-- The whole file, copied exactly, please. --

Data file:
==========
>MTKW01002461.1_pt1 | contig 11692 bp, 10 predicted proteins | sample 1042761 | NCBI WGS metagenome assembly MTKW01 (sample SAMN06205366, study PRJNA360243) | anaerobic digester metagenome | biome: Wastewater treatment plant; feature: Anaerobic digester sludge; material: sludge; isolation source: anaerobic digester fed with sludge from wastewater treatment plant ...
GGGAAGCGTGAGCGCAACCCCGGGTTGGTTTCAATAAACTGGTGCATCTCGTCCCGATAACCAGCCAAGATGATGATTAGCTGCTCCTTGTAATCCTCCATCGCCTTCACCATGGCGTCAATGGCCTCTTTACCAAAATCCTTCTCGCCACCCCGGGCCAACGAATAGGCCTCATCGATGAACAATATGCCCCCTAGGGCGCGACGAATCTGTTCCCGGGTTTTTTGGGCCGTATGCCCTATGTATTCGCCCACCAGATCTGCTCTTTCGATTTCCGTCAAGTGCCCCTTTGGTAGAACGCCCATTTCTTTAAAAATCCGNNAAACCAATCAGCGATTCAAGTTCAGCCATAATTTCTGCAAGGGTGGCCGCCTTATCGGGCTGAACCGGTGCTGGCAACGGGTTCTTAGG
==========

>MTKW01002461.1_pt1 | contig 11692 bp, 10 predicted proteins | sample 1042761 | NCBI WGS metagenome assembly MTKW01 (sample SAMN06205366, study PRJNA360243) | anaerobic digester metagenome | biome: Wastewater treatment plant; feature: Anaerobic digester sludge; material: sludge; isolation source: anaerobic digester fed with sludge from wastewater treatment plant ...
GGGAAGCGTGAGCGCAACCCCGGGTTGGTTTCAATAAACTGGTGCATCTCGTCCCGATAACCAGCCAAGATGATGATTAGCTGCTCCTTGTAATCCTCCATCGCCTTCACCATGGCGTCAATGGCCTCTTTACCAAAATCCTTCTCGCCACCCCGGGCCAACGAATAGGCCTCATCGATGAACAATATGCCCCCTAGGGCGCGACGAATCTGTTCCCGGGTTTTTTGGGCCGTATGCCCTATGTATTCGCCCACCAGATCTGCTCTTTCGATTTCCGTCAAGTGCCCCTTTGGTAGAACGCCCATTTCTTTAAAAATCCGNNAAACCAATCAGCGATTCAAGTTCAGCCATAATTTCTGCAAGGGTGGCCGCCTTATCGGGCTGAACCGGTGCTGGCAACGGGTTCTTAGG